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  • Review
  • Open Access

The bidirectional interation between pancreatic cancer and diabetes

World Journal of Surgical Oncology201210:171

  • Received: 20 April 2012
  • Accepted: 11 August 2012
  • Published:


The bidirectional interation between pancreatic cancer (PanCa) and diabetes has been confirmed by epidemiological studies, which provide evidence-based medical support for further research into the mechanisms involved in the interaction. We reviewed the literature regarding the role of diabetes in the generation and progression of PanCa and the mechanism by which PanCa induces diabetes for its malignant progression. The effect of antidiabetic drugs on the occurrence and prognosis of PanCa was also reviewed. Diabetes may directly promote the progression of PanCa by pancreatic duct enlargement and hypertension, as well as by enabling an increased tumor volume. Hyperinsulinemia, insulin resistance, cytokines, hyperglycemia and genotype change are also important factors in the progression of PanCa with diabetes. Hyperglycemia may be the first clinical manifestation and is helpful in the early diagnosis of PanCa. Furthermore, antidiabetic drugs can have different effects on the occurrence and prognosis of PanCa. The bidirectional interation between PanCa and diabetes is involved in the occurrence, proliferation, invasion, metastasis and prognosis of PanCa with diabetes. The discovery of biomarkers for the early diagnosis of PanCa, as well as the novel usage of metformin for its antitumor effects and determining the potential mechanisms of these effects, may be the next direction for PanCa research and treatment.


  • Review
  • Pancreatic cancer
  • Diabetes
  • Bidirectional interation



Pancreatic cancer (PanCa) ranks fourth in the United States and eighth to ninth worldwide among cancer-related deaths. From 1999 to 2008, the incidence rate of PanCa increased among men and women. During the same period, death rates increased for pancreatic cancer among both men and women. PanCa is more common in elderly persons aged 60 years and older, with fewer than 7% of patients presenting with localized, potentially curable tumors and approximately 53% of patients presenting with distant metastases. The overall five-year survival rate among patients with pancreatic cancer is <6% [1, 2].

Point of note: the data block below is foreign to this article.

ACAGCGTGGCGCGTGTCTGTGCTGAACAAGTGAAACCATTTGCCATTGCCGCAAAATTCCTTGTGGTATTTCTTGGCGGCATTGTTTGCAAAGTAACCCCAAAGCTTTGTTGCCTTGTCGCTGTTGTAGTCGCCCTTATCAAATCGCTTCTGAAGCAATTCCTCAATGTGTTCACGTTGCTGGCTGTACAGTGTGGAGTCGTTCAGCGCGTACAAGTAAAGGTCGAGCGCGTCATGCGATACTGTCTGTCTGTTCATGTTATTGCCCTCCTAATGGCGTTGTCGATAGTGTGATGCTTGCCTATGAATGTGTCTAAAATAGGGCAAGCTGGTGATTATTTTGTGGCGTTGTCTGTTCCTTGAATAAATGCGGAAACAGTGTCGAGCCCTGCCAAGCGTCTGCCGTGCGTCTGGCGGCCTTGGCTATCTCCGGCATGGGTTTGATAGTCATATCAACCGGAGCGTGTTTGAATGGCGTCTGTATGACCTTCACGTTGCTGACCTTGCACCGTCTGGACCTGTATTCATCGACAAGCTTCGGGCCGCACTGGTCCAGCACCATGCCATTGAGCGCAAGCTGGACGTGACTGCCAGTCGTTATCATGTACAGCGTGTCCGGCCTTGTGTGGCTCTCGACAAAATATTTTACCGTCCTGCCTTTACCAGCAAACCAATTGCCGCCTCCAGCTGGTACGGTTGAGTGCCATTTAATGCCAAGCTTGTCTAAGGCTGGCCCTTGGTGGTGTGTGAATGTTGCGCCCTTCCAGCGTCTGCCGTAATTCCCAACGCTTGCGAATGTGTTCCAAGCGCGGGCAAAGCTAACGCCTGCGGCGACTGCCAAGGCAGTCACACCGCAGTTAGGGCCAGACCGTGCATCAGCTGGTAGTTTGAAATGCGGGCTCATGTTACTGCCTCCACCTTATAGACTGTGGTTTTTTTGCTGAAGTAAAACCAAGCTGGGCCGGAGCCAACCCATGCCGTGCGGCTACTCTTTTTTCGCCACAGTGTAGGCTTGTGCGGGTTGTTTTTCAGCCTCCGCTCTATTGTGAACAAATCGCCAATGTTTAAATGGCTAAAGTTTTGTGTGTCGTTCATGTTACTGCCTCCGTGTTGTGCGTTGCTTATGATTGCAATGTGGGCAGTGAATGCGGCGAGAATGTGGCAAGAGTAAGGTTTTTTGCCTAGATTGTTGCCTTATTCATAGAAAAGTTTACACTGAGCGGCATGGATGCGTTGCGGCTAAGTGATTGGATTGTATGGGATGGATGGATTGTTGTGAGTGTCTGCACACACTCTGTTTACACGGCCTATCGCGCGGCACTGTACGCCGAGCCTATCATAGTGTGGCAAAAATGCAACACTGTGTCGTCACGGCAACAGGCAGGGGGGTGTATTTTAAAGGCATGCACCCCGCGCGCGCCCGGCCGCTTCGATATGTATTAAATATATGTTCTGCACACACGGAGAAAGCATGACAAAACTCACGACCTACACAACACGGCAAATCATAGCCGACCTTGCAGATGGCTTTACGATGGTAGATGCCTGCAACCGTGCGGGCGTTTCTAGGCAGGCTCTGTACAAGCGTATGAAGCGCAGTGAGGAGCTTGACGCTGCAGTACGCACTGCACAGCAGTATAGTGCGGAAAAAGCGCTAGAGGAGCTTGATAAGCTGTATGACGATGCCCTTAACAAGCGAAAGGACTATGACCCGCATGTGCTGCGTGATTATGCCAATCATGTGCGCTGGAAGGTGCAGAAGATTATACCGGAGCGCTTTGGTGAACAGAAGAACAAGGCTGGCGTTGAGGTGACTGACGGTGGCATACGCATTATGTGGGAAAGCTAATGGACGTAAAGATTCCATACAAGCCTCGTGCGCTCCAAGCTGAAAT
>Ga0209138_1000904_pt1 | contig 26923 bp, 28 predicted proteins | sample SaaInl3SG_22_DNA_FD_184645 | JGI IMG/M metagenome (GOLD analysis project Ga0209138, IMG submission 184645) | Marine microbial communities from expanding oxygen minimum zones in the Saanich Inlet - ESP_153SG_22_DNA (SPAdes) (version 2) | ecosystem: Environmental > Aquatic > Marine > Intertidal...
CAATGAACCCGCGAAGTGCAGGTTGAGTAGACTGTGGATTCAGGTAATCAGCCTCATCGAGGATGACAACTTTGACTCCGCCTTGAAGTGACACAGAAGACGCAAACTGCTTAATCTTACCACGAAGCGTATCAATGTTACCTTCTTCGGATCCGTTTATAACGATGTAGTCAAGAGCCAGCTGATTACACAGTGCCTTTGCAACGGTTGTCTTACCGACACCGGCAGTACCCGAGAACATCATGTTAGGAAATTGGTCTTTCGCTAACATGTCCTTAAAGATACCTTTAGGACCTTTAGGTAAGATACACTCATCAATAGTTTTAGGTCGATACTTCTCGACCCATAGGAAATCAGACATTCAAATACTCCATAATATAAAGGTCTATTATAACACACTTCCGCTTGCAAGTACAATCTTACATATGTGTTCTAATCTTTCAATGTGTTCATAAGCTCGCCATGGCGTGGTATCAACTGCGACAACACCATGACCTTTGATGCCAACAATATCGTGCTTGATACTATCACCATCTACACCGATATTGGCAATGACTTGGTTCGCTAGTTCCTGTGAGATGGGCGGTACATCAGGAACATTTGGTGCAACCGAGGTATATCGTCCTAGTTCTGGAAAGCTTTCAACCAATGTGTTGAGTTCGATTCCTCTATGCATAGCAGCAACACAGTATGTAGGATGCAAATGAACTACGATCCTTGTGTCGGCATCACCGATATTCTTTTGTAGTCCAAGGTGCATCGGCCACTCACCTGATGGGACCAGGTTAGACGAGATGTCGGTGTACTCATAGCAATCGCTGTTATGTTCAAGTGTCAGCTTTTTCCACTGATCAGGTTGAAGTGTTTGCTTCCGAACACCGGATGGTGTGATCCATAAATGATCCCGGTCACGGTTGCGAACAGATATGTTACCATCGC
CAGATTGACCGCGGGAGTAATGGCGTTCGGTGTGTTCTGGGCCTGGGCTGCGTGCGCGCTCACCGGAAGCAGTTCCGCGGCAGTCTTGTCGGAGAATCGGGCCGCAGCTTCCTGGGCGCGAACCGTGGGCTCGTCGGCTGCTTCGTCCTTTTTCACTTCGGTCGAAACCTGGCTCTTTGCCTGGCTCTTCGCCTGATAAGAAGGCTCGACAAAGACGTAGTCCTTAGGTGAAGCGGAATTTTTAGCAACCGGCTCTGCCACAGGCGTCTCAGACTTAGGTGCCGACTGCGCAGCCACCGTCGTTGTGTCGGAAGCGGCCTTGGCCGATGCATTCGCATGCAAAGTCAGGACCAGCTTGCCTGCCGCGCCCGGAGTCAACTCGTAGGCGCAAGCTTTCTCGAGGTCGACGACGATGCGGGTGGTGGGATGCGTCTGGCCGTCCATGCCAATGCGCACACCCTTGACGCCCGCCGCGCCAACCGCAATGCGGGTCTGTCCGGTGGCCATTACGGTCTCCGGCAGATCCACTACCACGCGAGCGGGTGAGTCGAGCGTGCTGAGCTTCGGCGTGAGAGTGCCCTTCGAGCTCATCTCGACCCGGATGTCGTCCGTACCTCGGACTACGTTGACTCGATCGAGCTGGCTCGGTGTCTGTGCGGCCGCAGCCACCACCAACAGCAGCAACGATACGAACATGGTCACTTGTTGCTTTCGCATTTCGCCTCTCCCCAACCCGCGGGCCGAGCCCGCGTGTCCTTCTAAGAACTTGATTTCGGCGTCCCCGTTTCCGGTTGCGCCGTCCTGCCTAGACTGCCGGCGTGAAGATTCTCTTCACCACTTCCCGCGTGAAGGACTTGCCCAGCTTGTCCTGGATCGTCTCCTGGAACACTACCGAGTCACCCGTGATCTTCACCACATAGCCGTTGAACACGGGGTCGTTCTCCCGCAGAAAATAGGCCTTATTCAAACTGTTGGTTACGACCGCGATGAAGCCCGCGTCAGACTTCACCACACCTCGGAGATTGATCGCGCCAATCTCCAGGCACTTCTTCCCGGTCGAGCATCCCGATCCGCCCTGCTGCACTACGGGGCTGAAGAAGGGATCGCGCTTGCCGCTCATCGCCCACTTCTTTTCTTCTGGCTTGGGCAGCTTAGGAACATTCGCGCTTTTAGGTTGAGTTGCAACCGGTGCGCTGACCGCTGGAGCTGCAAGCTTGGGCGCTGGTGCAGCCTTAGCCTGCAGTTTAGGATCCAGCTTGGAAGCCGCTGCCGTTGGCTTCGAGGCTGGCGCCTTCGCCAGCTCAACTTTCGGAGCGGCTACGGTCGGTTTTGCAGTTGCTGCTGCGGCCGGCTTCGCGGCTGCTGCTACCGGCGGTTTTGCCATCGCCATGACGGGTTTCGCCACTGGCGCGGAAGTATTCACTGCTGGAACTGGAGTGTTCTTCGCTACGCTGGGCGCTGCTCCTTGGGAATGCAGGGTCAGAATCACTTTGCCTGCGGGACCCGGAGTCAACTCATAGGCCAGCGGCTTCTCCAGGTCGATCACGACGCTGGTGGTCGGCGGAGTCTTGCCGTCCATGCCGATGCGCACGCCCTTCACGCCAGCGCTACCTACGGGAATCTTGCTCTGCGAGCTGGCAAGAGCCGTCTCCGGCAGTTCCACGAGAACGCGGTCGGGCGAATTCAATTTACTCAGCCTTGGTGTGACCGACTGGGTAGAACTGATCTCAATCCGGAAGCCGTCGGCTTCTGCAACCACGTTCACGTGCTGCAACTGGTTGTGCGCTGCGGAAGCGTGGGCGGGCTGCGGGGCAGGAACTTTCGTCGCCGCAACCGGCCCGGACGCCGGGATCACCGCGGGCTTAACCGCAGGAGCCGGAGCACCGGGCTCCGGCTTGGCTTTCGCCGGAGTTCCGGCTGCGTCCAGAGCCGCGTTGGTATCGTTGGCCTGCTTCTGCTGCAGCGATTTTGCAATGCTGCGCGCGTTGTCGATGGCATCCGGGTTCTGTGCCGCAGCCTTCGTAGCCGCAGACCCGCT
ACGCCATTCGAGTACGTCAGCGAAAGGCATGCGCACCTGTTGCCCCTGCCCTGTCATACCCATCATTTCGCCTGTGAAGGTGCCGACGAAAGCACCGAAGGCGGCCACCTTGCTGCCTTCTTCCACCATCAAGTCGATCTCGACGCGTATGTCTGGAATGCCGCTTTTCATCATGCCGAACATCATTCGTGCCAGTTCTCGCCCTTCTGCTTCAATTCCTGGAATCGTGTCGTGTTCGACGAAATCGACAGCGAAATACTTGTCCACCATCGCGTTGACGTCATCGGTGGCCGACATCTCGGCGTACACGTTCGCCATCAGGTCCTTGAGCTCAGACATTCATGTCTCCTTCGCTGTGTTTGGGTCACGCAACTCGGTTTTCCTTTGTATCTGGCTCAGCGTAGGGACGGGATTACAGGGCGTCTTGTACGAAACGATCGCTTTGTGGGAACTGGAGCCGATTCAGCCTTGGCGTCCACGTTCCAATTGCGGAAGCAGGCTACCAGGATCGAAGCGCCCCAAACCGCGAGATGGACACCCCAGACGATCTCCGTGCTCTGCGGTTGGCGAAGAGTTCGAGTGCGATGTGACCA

The bilateral causality between PanCa and diabetes has been widely documented. Type 2 diabetes could be either a cause, and/or possibly a consequence of PanCa [3].

Increased incidence of PanCa in diabetic patients

Epidemiological studies have confirmed a higher incidence of PanCa in diabetic patients. A meta-analysis of cohort studies reported that individuals in whom diabetes had only recently been diagnosed (<1 year) had greater risk of malignancy in both males and females and that diabetes mellitus (DM) is both an early manifestation and an etiologic factor of pancreatic cancer [4]. Li et al. explored the association between diabetes and risk of PanCa in 2,192 cases and 5,113 controls in three large case–control studies using the method of multivariable analyses and found that diabetes was associated with a 1.8-fold risk of PanCa [5]. In a cohort study, Ogunleye et al. found the risk ratio to be significantly increased for pancreatic, liver and colon cancer [6]. Magruder et al. also reported that long-standing diabetes increases the risk of pancreatic cancer by 40% to 100%. Recent-onset diabetes is associated with a 4- to 7-fold increase in risk, such that 1% to 2% of patients with recent-onset diabetes will develop pancreatic cancer within three years [7]. Johnson et al. performed a population-based retrospective cohort study and found that within three months following diabetes onset, diabetics had a significantly increased risk of PanCa [8]. A population-based cohort study of 37,926 child-bearing Israeli women with a 28- to 40-year follow-up for diabetes and PanCa showed a 7-fold increase in the relative risk for PanCa development in women with a history of gestational diabetes mellitus. Furthermore, glucose levels in the upper range of normal have been associated with an increased risk for the development of some cancers, including PanCa [9]. Several studies have confirmed type II diabetes as a risk factor for PanCa. But rare research about the relationship between dyslipidemia and PanCa is reported. Tseng presented a new viewpoint that dyslipidemia was a significant risk factor for PanCa with a random sample of 1 million subjects, which would be helpful for clarifying the mechanisms of metabolic syndrome on PanCa [10].